One of the perennial gardening problems (if you’ll pardon the awful pun) is finding plants that will thrive in shady spots next to fences or underneath established trees. Even more difficult is to find ones that also flower well in these conditions. As a lover of Australian plants I want to share a few of my favourites.
Firstly, for flowering performance I have to tell you about a rather obscure rainforest plant from northern NSW called the stream lily, Helmhotzia glabberima. This is a strappy leafed plant that can fulfill the same role in the garden as the Clivea, namely a clumping habit that still flowers well in shady conditions such as at the foot of a large tree where it will also be protected from frost. The creamy pink flowers are borne in summer on 1.5 to 2 metre stems above the attractive dark green foliage.
Next is a better known ground cover, the Native Violet (Viola hederacea). Difficult damp, shady spots at the bottom of the garden can be transformed into a lovely green feature with delicate edible flowers to boot. This wonderful plant produces purple and white violet flowers virtually all year round and spreads by runners that enable it to eventually form a continuous carpet that is good at suppressing weeds. It’s very easy to propagate by simply digging up the new clumps formed at the ends of the runners and replanting them straight back into the garden. There’s a wonderful new blue flowered form of native violet called ‘Monga Magic’ after its place of origin in the NSW southern highlands.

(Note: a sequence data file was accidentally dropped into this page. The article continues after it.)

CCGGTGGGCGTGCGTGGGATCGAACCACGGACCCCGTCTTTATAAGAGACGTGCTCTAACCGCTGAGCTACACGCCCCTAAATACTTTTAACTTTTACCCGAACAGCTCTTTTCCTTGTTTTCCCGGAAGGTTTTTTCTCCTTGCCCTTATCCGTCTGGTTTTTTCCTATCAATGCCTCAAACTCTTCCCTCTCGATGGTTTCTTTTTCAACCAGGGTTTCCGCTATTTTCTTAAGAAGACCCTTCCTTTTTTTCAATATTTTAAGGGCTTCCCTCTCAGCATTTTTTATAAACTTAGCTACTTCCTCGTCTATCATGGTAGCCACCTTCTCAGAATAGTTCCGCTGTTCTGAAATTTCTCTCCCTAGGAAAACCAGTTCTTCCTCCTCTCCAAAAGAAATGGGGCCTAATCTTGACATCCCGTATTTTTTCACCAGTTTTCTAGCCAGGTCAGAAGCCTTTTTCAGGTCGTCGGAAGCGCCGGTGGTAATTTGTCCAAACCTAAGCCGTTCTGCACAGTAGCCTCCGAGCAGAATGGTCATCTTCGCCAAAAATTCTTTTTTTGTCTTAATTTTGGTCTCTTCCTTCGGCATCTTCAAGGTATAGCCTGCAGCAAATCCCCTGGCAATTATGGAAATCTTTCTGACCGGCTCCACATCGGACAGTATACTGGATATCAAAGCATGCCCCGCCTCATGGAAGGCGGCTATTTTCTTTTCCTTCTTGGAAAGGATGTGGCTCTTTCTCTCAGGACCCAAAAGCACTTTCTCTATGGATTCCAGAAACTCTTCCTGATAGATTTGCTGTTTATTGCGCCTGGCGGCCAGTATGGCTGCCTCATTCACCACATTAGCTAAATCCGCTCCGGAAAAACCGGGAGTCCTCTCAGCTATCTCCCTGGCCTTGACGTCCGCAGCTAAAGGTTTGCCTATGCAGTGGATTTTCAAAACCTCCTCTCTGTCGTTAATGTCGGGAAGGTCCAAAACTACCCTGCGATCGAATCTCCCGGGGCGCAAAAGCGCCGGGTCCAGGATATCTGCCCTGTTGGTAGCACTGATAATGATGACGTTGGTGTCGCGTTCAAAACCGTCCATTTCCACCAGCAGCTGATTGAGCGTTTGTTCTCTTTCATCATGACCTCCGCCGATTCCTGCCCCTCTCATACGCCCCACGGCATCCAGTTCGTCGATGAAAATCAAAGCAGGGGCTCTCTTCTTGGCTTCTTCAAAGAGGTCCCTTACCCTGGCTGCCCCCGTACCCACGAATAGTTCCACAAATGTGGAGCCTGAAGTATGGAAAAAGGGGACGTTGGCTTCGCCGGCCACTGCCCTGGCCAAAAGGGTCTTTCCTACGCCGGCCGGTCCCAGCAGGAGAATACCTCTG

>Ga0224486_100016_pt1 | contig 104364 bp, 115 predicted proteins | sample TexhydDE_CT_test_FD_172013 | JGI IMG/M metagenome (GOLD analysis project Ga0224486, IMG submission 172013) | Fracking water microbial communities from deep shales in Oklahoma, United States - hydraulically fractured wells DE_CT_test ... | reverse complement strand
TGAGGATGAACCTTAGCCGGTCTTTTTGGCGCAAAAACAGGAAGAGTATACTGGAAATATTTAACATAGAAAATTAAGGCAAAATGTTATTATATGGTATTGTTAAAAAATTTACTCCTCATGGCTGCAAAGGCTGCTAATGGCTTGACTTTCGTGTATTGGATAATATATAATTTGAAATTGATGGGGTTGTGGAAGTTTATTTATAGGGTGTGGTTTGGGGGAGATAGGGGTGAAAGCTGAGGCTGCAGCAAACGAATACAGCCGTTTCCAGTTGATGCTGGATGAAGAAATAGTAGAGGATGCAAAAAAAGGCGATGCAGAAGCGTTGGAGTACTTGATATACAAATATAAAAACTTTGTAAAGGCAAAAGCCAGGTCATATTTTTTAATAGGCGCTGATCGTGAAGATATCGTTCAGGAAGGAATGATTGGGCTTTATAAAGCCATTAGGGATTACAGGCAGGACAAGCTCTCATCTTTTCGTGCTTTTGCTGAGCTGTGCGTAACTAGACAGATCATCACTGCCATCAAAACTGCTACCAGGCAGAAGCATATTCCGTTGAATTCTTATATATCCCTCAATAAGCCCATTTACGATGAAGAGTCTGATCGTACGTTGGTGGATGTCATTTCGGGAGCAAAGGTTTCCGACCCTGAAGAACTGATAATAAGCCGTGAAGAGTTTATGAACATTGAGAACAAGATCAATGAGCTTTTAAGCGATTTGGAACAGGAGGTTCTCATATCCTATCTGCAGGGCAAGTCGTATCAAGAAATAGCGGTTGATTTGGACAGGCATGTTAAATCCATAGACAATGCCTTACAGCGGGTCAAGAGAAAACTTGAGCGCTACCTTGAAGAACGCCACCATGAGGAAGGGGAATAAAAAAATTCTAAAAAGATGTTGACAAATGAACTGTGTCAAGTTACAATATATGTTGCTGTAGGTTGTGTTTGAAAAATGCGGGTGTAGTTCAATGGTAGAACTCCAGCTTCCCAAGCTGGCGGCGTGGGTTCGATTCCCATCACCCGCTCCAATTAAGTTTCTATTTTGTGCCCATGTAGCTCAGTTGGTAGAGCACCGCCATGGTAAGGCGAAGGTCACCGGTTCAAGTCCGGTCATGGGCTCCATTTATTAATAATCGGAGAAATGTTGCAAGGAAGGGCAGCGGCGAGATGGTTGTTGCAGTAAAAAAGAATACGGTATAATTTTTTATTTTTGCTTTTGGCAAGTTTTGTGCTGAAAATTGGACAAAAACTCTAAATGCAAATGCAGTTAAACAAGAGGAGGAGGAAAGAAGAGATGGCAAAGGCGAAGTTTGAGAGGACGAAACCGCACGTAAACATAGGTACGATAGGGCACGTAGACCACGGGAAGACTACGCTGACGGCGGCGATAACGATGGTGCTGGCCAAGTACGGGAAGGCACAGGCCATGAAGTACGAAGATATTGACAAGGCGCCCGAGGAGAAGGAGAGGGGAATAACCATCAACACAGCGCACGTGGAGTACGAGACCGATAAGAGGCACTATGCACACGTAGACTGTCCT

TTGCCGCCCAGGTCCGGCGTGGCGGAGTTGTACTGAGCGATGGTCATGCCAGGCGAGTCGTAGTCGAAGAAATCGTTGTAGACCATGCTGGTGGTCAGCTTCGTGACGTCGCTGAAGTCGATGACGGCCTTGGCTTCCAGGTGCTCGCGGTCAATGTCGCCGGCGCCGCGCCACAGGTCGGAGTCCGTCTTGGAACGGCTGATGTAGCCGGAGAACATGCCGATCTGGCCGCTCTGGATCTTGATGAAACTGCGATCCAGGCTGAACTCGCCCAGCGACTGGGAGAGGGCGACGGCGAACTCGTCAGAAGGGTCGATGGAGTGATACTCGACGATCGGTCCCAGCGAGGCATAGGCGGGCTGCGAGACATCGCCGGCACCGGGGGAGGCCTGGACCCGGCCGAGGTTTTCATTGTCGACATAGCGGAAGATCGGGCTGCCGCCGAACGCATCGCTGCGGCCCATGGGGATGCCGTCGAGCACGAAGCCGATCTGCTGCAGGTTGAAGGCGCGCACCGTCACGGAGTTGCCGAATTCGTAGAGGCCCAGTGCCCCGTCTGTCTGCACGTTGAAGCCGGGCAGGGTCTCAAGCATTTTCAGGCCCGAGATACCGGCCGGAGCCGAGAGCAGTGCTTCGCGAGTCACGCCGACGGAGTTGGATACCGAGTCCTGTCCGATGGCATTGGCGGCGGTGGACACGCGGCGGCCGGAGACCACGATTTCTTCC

Another edible option is the midgenberry or midyim (Austromyrtus dulcis).
This is a fantastic small shrub growing to no more than a metre in height and width, with the attractive pinkish new growth maturing to fern-like foliage. Dainty white flowers are produced in spring and summer and are followed by very tasty creamy purple and white fruits that are a lovely delicacy eaten straight from the bush. It will also tolerate light frosts if given a protected spot in the garden.
Whilst it will not flower profusely in shady conditions the lemon myrtle (Backhousia citriodora) is nonetheless a good option for shady spots as the richly aromatic, glossy leaves not only look attractive but have also long been recognized for their culinary uses as a lemon flavouring for teas and a variety of sweet or savoury dishes. Given a well drained soil and an absence of heavy frost the lemon myrtle will quickly establish itself as a feature plant in a shady shrubbery.
Another place to go looking for shade loving plants is to visit a nursery that specialises in Australian rainforest plants such as Sydney Rainforest.